10 Ways to Survive Camp NaNo!
So, you've signed up for it. Camp NaNoWriMo. Anything from 1,000 to 1,000,000 words in a month. Your challenge? To set your level of insanity where you will - then go forth and write! Whenever I've done NaNoWriMo or Camp NaNo in the past, I have been hideously unprepared in every sense of the word (and I sadly don't see that changing any time soon). However, despite my failing to listen to my own common sense, here are my ten tips to get yourself prepared for Camp NaNoWriMo!
1. Don't let the wordcount ruin your month. Especially on something like Camp, where you can set your own wordcount. I've set myself the challenge of 20k, but will realistically be happy with anything over 15k. That way, I'm not heading in to the second half of the month terrified because I'm five thousand words behind and I'm never going to make those words back. This works vice versa - because I've not set myself the highest goal I could, there's room for me to impress myself by writing more than anticipated! Obviously this doesn't work in November as we're all looking at that magic number of 50k, but it works for Camp - so do it!
2. Find people to sprint with. I've been telling everyone on twitter that I'm doing Camp NaNo not only because I want to be held accountable, but because I know I work really well sprinting with others! The less alone you can feel when you're writing, the better. (Coincidentally, if you are doing Camp NaNo this year and think you will be sprinting, please follow me on twitter and we can do some writing sprints together!)
3. Take the technology away. Put your tablet in airplane mode, if you type. Put your phone on do not disturb, if you use it for music. If you don't use it for that, what's it even doing in your writing space? Have designated social media break while you write (I find twitter can be pretty inspiring when I'm scrolling through my feed when I'm between writing sprints). Other than that, get rid. Whatever the notification says, it can almost certainly wait.
4. Tell all of your friends about the wild and crazy achievement you will have managed by the end of the month. Okay, so I've cheated with this one and paraphrased Chris Baty's words in No Plot? No Problem! - his guidebook to NaNoWriMo. But he's got a point - if you brag about how brilliantly you've done, you've got to do that well to save face, if nothing else. You're making it a competition against yourself to win praise and adulation - what's not to like in that plan?!
5. Also remind relatives to stay away when you're writing. Unless you really want them to be there. They'll be a distraction and, in my experience, ask lots of questions about what I'm writing which I usually don't want to answer or make me feel like shouting "get out of my story it's my baby and I'm not ready to share its' preciousness with you!". Ahem. But really, do make the groundrules clear. I put a sign up on my door last time I did NaNoWriMo, making very clear that unless they were bringing cups of tea or chocolate, they needed to leave me well alone so I could write. They did; I got words written. It. Works.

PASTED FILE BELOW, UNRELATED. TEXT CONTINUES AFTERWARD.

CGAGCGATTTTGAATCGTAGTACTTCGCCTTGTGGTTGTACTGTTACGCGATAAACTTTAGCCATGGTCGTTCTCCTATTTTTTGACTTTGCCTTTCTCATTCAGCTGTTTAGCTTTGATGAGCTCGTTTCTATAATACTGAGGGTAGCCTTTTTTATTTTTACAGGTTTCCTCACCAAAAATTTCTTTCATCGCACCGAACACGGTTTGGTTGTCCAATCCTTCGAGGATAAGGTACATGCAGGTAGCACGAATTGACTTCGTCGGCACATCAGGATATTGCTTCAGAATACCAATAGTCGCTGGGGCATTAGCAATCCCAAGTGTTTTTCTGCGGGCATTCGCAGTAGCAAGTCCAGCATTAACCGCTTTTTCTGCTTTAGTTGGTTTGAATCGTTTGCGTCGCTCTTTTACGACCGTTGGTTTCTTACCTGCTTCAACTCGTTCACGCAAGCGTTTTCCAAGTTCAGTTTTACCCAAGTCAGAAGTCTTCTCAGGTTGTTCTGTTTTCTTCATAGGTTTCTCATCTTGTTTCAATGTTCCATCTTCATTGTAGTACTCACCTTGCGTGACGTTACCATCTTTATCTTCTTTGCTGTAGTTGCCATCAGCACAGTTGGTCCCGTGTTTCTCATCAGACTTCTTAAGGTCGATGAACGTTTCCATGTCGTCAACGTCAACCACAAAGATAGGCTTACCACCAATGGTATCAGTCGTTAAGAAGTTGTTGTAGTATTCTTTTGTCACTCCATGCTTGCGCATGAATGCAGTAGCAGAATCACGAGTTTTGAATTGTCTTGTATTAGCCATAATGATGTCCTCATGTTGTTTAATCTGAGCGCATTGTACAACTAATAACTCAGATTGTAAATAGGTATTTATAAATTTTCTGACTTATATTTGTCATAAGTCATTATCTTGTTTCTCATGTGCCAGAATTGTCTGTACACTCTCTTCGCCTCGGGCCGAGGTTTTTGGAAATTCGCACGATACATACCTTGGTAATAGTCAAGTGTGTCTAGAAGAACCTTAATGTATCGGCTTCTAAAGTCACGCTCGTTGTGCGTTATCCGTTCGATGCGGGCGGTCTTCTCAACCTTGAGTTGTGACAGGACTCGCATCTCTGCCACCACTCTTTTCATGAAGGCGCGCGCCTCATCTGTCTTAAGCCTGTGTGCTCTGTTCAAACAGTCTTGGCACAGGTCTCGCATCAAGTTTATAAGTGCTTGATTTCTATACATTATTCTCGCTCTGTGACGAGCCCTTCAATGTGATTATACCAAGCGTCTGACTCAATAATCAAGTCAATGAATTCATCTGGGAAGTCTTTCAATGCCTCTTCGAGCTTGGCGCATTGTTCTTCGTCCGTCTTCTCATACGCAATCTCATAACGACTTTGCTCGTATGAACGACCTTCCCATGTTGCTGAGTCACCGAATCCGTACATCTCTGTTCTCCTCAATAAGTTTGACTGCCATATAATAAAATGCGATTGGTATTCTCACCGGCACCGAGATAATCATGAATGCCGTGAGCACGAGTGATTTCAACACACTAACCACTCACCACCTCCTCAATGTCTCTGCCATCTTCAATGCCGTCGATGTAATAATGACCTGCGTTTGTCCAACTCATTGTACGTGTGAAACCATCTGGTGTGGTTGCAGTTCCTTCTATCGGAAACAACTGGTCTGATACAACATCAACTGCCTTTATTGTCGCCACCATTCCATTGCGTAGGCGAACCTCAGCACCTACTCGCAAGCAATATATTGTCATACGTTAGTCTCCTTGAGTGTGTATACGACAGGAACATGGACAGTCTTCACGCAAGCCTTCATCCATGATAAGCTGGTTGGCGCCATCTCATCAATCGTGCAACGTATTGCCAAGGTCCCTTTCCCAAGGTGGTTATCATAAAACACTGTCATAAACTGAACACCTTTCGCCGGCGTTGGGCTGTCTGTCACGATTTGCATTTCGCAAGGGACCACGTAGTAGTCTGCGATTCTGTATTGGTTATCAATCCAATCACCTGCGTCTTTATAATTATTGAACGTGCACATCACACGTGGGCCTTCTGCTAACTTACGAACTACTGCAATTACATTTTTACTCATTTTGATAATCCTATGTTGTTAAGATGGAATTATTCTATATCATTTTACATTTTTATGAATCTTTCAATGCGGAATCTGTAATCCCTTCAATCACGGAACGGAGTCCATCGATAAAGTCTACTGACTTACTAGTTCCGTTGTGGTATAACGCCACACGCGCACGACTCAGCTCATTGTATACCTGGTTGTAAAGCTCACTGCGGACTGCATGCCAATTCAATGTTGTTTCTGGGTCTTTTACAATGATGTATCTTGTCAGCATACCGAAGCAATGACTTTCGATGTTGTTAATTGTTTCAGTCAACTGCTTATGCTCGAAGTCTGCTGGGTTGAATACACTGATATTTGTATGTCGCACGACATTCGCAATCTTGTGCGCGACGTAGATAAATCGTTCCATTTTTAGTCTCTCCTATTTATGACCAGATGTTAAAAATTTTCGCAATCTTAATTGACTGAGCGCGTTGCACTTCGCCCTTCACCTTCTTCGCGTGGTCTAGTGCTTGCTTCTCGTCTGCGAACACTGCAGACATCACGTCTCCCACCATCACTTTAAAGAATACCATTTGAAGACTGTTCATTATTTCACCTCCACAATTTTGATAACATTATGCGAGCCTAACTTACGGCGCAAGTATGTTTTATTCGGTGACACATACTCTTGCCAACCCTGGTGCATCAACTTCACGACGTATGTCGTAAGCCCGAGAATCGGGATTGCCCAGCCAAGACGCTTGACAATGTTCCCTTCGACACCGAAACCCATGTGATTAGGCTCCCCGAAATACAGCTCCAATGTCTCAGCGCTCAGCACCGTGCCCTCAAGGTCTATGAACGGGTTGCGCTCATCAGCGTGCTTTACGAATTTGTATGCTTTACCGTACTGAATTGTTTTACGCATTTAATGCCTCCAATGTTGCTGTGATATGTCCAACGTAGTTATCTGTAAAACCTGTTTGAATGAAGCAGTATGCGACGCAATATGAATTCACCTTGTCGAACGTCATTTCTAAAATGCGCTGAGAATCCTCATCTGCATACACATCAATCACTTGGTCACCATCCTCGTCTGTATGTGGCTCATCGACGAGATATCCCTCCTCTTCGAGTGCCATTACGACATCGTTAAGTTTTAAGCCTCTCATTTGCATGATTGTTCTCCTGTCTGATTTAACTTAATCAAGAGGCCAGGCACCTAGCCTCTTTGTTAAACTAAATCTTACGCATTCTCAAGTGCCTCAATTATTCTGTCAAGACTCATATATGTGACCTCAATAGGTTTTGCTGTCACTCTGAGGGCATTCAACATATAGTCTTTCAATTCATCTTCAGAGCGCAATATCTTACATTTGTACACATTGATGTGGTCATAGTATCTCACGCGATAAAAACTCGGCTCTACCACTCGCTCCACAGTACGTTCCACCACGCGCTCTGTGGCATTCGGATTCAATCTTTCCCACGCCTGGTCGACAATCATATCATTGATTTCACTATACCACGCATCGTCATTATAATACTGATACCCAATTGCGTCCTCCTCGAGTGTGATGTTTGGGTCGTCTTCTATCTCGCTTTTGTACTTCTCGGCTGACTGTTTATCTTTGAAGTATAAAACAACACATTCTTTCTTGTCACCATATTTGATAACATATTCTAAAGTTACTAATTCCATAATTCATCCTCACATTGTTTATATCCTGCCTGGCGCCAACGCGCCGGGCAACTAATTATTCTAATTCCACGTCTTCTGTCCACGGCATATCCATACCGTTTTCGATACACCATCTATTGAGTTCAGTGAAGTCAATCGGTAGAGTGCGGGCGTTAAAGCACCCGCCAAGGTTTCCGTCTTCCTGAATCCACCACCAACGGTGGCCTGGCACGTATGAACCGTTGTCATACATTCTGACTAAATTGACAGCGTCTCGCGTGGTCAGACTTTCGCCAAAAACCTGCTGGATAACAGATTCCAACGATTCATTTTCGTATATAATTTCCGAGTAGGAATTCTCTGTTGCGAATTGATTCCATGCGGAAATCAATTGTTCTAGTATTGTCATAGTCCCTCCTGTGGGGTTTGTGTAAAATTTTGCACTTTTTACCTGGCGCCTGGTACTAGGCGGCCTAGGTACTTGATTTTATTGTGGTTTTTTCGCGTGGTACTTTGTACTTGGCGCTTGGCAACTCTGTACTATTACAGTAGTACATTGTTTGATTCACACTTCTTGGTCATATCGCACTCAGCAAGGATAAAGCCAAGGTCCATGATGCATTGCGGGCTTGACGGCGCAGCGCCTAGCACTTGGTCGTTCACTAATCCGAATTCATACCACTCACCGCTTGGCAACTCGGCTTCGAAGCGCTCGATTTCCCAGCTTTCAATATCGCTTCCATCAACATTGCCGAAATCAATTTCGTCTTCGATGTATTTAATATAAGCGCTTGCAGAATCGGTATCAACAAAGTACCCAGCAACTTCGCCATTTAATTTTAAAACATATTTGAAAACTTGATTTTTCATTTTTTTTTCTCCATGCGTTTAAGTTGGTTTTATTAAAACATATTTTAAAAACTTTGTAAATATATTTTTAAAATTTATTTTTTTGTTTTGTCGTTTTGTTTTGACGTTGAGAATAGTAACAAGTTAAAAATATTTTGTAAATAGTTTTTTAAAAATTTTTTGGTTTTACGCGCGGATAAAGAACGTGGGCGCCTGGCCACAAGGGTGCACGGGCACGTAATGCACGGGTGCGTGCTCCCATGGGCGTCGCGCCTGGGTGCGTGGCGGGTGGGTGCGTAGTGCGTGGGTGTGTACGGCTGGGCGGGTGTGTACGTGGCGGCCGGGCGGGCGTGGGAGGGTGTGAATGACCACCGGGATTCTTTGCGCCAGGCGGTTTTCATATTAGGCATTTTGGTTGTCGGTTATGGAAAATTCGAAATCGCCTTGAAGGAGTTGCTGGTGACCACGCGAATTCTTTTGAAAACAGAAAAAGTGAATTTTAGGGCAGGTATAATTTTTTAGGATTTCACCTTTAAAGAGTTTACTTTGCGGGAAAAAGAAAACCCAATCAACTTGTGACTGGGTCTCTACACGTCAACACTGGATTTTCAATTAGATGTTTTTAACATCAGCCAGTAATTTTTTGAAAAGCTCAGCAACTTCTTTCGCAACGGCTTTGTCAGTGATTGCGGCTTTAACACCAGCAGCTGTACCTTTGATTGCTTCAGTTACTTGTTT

6. Have something resembling a plan. Now this is coming from someone who did NaNoWriMo using the 'pantser' approach when I was first at uni and it was so cataclysmically awful that I've never not planned something since. But it doesn't need to be a super-detailed, Hero's Journey style plan. It can be a beginning, vague idea of the middle, and possibly an ending )or options for an ending). As long as you have a general idea where your character is going at any one time and why, you're all good.
7. Invest in good stationary. I write my (very) first drafts by hand and then edit as I type them up - a draft zero if you will. And I write with my fountain pen in a Moleskine notebook*. My finger swells up when I write a lot if I'm not using a fountain pen and the Moleskine pages are so smooth it makes writing for long periods of time so much easier. Neither of these stationary products come cheap though; but I consider it a worthy investment in my hand comfort for the course of a month!
8. Invest in good soundtracks. I have picked up so many instrumental soundtracks over the past few months (I'm currently *still* listening to Wonder Woman on repeat, because love it - for reasons I detailed here...) But creating an atmosphere for your brain to create is so important. Whether that's silence, instrumental, lyrics, on a record player or blazing out of your headphones, creating the atmosphere for your novel will then help you write that novel more authentically.
9. Accept you will have bad days where your writing is disgustingly hideous. Those are the days when you know in your heart of hearts that the best thing for you to do right now is to close your laptop / tablet / notebook and go read a book, or binge-watch something awful on the tele, or go for a very long stomp around in some fields (my particular fave!). And don't pressure yourself the following day if you need to catch up. As long as you make sure you make the time, you'll get words written. Don't sweat it.
10. Compete, compete, compete. If you are anything like me, the idea of any competition fills you with glee. But this time it's against yourself (or, more accurately, that wordcount tab in the bottom corner of your screen). Pretend you're on a treadmill; keep running faster towards that goal because you know when you reach it, it'll give you an even greater sense of satisfaction. And who doesn't like to be declared winner?
Are you doing Camp NaNoWriMo this year? Let me know in the comments! I'd love to hear what you are working on.